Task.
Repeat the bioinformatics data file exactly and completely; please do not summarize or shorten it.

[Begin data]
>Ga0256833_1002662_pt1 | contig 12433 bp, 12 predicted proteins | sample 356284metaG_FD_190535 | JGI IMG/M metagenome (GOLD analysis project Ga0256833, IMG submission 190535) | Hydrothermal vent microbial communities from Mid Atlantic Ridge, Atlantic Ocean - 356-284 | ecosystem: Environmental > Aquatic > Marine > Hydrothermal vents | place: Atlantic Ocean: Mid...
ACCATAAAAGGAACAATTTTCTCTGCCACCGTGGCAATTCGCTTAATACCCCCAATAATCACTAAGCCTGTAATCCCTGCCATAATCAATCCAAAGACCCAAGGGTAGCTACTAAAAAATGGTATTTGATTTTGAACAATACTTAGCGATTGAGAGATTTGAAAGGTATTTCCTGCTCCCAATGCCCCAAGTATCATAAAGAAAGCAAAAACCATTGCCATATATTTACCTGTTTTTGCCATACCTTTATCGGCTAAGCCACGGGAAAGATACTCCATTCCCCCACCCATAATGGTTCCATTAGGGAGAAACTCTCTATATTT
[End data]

>Ga0256833_1002662_pt1 | contig 12433 bp, 12 predicted proteins | sample 356284metaG_FD_190535 | JGI IMG/M metagenome (GOLD analysis project Ga0256833, IMG submission 190535) | Hydrothermal vent microbial communities from Mid Atlantic Ridge, Atlantic Ocean - 356-284 | ecosystem: Environmental > Aquatic > Marine > Hydrothermal vents | place: Atlantic Ocean: Mid...
ACCATAAAAGGAACAATTTTCTCTGCCACCGTGGCAATTCGCTTAATACCCCCAATAATCACTAAGCCTGTAATCCCTGCCATAATCAATCCAAAGACCCAAGGGTAGCTACTAAAAAATGGTATTTGATTTTGAACAATACTTAGCGATTGAGAGATTTGAAAGGTATTTCCTGCTCCCAATGCCCCAAGTATCATAAAGAAAGCAAAAACCATTGCCATATATTTACCTGTTTTTGCCATACCTTTATCGGCTAAGCCACGGGAAAGATACTCCATTCCCCCACCCATAATGGTTCCATTAGGGAGAAACTCTCTATATTT